Sometimes having a baby makes you so excited you can’t sleep.
But what if you’re the one delivering the baby?
Hall County Fire Services Paramedic Brandon Sullins helped the Markutens on Weaver Road give birth to Bailee Rae on July 4. Afterward, he said he couldn’t sleep a wink after delivering a baby by himself for the first time.
“The guys were teasing me at the station because I was smiling from ear to ear as I typed up my report,” Sullins said. “We don’t often have the opportunity for happy endings.”
Devon Markuten didn’t realize she was having contractions before her water broke around midnight on Independence Day. She gave birth to her baby girl at 1:25 a.m. in her driveway.
“I thought I kept having gas pains because they were sporadic and would be six to 24 minutes apart,” she said. “But they got closer together around 11:30 at night, and I called my doctor because I was at 34 weeks, which was too early for contractions.”
Markuten moved between her bed and the bathroom several times when the pains kept her from sleeping. One time, she was brought to her knees in pain.
It was time to go to the hospital, she told her husband, Jeff.
“About midnight, our home phone rang and I got up to see who it was. I was in a fog, trying to figure out the caller ID and heard her in the bathroom,” he said. “She had called me on her cell phone to wake me up. She could feel the baby coming.”
He called 911, and the paramedics from Station 9, only miles from their house, were on their way as her water broke. She was standing in the shower when the men arrived with a stretcher and took her to the ambulance.
They wheeled her out of the front door, down the four steps from the front porch and a steep sidewalk to the driveway.
“I kept trying to keep it light because I have a funny character,” Sullins said. “I kept teasing her and saying it was too bad she wasn’t having a boy because she could name him after me.”
The paramedics checked Markuten’s vital signs in the ambulance, and she asked if the ambulance would be able to make it to Chestatee Regional Hospital in Dahlonega.
“I said, ‘Honey, you’ll be lucky enough to make it out of the driveway,’ and sure enough, she didn’t,” Sullins said.
Devon Markuten then felt intense pain, and Sullins said he could see the baby’s head.
“I was like ‘Push it back in; we’re not ready!’ and they delivered her right there,” she said with a laugh. “The EMT looked so stoked because he never gets to see fun stuff like that, and it was his first birth. He did a great job, but it was a scary experience.”
Jeff Markuten was loading the couple’s 21-month-old son, Zacharee, into his truck to go to the hospital when one of the paramedics handed him a pair of scissors.
“He asked me if I wanted to cut the cord for my little girl,” he said. “They had clamps on the cord in the ambulance, and that was that. I then followed them to the hospital.”
Sullins visited the hospital room in the morning, holding a stuffed Piglet and a card signed by all the paramedics from the night before.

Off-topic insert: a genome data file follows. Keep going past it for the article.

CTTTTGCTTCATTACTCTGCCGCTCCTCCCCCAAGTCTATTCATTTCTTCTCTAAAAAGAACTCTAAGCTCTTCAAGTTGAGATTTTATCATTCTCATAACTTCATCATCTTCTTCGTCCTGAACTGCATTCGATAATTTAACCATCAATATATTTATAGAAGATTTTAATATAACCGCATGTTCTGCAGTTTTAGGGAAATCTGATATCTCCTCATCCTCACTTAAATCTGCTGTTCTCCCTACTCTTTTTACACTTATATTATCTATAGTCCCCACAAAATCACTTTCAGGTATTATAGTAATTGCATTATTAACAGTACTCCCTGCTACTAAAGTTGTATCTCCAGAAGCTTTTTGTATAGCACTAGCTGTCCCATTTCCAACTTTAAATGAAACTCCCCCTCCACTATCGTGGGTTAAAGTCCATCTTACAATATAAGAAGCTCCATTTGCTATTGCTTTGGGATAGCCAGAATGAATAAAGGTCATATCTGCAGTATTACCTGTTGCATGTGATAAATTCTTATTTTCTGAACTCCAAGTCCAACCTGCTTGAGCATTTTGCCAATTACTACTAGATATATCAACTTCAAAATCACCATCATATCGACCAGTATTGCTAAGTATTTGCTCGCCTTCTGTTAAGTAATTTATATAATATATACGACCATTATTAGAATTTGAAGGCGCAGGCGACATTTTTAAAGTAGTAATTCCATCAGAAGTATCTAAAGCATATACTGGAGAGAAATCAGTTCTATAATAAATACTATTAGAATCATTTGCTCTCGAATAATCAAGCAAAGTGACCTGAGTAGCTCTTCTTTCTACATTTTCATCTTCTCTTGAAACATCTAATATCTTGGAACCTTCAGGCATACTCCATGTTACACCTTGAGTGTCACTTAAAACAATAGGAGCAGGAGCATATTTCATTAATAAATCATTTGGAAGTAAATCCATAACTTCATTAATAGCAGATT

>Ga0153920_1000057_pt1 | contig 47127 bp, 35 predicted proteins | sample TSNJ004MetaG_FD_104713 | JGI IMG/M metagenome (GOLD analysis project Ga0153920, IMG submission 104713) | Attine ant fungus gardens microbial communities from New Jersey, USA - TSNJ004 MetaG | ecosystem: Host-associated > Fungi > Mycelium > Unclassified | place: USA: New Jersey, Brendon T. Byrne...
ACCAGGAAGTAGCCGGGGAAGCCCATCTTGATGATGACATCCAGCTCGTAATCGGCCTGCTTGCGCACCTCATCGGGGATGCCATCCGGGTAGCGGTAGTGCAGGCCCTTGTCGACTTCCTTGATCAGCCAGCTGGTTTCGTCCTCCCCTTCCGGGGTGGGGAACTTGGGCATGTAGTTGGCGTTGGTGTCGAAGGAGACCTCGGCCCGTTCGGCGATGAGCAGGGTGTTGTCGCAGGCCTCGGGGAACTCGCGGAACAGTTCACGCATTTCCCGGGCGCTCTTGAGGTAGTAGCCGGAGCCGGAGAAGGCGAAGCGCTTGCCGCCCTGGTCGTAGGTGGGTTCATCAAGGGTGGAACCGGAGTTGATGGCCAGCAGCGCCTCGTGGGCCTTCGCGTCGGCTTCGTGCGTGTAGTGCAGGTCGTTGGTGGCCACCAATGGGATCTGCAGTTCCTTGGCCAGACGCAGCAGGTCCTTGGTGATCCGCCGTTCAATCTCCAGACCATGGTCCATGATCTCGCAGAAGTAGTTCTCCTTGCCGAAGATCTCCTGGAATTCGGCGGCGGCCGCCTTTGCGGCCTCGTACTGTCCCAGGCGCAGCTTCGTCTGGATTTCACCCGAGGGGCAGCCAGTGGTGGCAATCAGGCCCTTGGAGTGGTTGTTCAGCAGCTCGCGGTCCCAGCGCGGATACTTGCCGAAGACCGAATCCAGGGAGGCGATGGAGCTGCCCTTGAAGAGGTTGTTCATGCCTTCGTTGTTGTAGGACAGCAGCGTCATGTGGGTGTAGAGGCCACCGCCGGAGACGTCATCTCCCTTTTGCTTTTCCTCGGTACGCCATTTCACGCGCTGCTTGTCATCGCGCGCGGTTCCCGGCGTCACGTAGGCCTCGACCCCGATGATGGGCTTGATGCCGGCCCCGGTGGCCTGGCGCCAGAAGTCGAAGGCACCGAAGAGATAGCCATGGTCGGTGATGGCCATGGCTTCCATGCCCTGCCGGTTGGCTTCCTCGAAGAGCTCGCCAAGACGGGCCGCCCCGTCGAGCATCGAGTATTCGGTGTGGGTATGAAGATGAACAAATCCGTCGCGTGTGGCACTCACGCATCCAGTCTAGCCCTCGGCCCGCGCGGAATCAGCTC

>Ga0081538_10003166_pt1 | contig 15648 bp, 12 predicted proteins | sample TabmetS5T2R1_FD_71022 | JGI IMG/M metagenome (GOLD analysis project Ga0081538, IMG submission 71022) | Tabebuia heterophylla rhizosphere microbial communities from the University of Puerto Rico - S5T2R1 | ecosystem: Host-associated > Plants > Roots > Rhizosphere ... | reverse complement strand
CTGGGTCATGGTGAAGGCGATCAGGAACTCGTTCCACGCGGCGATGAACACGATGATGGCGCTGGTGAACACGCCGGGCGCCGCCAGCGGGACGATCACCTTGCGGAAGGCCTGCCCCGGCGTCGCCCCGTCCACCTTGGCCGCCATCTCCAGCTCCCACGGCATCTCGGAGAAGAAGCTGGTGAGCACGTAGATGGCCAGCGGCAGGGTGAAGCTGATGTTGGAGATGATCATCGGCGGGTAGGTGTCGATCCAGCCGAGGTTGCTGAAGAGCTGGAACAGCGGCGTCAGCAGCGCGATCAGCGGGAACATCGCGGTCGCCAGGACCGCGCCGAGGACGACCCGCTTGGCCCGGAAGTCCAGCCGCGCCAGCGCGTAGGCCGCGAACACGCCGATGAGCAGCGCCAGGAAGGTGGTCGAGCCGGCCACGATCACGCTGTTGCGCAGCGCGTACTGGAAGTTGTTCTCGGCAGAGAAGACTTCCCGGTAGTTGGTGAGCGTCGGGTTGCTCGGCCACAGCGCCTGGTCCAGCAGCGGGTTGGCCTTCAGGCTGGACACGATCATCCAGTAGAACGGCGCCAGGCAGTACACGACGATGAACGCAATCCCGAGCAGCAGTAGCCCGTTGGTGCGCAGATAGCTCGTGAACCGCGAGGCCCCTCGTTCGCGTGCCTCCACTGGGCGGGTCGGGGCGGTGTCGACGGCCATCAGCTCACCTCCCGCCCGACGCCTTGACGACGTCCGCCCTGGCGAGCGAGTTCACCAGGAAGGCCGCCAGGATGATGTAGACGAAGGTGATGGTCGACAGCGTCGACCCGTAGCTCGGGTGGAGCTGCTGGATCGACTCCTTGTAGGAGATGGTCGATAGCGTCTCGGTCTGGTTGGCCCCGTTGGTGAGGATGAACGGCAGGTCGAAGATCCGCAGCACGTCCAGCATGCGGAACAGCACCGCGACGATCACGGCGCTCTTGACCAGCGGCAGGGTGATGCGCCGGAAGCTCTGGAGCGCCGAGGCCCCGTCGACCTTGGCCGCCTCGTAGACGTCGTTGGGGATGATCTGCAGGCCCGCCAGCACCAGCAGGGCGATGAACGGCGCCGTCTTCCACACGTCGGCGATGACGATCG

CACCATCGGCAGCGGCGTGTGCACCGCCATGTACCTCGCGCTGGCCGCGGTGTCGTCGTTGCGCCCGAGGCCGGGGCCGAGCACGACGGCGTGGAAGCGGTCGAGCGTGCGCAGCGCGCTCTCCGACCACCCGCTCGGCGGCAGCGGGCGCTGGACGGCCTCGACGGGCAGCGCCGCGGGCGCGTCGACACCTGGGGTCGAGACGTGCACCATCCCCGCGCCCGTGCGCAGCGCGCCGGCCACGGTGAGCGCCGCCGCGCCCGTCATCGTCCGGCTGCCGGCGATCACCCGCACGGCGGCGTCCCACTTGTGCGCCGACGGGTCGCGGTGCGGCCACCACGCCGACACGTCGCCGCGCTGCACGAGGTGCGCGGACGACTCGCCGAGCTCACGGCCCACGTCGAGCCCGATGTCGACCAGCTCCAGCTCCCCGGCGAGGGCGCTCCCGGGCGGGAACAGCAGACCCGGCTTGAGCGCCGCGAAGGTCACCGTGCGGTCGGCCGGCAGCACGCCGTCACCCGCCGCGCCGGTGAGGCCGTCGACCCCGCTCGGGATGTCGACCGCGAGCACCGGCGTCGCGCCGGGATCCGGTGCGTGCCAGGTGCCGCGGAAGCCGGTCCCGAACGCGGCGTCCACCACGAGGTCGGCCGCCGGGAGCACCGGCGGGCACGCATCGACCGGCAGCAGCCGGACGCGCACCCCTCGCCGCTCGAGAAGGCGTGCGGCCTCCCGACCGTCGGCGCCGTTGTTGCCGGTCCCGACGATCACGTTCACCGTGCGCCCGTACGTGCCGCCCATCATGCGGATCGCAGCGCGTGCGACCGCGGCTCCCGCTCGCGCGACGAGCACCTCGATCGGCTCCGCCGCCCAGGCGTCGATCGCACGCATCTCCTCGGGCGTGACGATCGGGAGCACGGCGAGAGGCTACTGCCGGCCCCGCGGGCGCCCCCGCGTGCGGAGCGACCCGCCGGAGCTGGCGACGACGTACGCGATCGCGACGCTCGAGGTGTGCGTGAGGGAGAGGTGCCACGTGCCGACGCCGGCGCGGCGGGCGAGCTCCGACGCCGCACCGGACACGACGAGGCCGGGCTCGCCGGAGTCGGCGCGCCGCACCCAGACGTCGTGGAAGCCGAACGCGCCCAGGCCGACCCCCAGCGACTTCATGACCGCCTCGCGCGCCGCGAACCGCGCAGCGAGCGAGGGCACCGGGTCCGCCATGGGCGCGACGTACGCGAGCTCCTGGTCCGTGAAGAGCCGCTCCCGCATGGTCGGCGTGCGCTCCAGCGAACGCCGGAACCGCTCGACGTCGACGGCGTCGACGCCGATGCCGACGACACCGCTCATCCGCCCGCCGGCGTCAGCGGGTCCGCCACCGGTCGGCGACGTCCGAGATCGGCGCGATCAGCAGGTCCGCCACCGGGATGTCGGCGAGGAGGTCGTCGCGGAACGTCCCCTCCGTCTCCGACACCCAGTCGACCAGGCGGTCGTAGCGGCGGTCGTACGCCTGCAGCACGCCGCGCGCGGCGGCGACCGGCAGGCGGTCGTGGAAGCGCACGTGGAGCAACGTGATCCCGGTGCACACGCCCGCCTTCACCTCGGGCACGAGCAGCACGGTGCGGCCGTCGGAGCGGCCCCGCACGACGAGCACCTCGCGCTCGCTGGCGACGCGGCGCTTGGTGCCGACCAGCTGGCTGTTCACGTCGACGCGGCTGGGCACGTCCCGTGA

“Winnie the Pooh is big at our house, so it’s odd he brought Piglet and didn’t know that,” Devon said. “They were very nice gentlemen.”
Jeff Markuten said he agreed.
“I couldn’t have asked for anything better. They were here in an instant — professional, calm and courteous,” he said. “I think they were as proud as I was, patting backs and shaking hands all around.”
Hall County Fire Services Chief Steve Kimbrell said delivering babies in the county happens more often than some may think.
“They deliver several times a year, and we see it as a common thing,” he said. “It’s great that people deliver and the paramedics can help them, but our guys do outstanding things all the time. We’re patting them on the back all the time.”
Sullins, who is expecting his own baby girl to arrive around Dec. 29, said family have joked that he should deliver his own child.
“I can’t do that, but I do wish I could deliver a baby every day,” he said. “For me it was easy, She (Devon) did all the work.”
Bailee came into the world at 5 pounds, 8 ounces and 19 inches long, but with some bruising on her face.
“When we first got to the hospital, her face had some black and blue on it, but we unwrapped her, and the rest of her body was pink,” Jeff Markuten said. “It was attributed to the bruising from such a rapid birth, but otherwise she’s doing fine.”
The family arrived home Tuesday to settle in, totting a special instrument to treat high levels of bilirubin, a compound that results from the natural breakdown of blood. It’s a common treatable condition that affects the majority of premature babies. The Markutens measure her levels and take her daily to Chestatee Regional Hospital.
“Her heart and lungs are fully developed, and she’s eating great,” Jeff Markuten said. “She’s sleeping well, and sometimes we even have to wake her to feed her.”
Sullins was able to hold Bailee Rae when he visited the family on Friday.
“She’s smiling at me! She’s beautiful,” he said. “I just feel sorry I was the first thing she saw in the world. At one in the morning, I was not at my best.”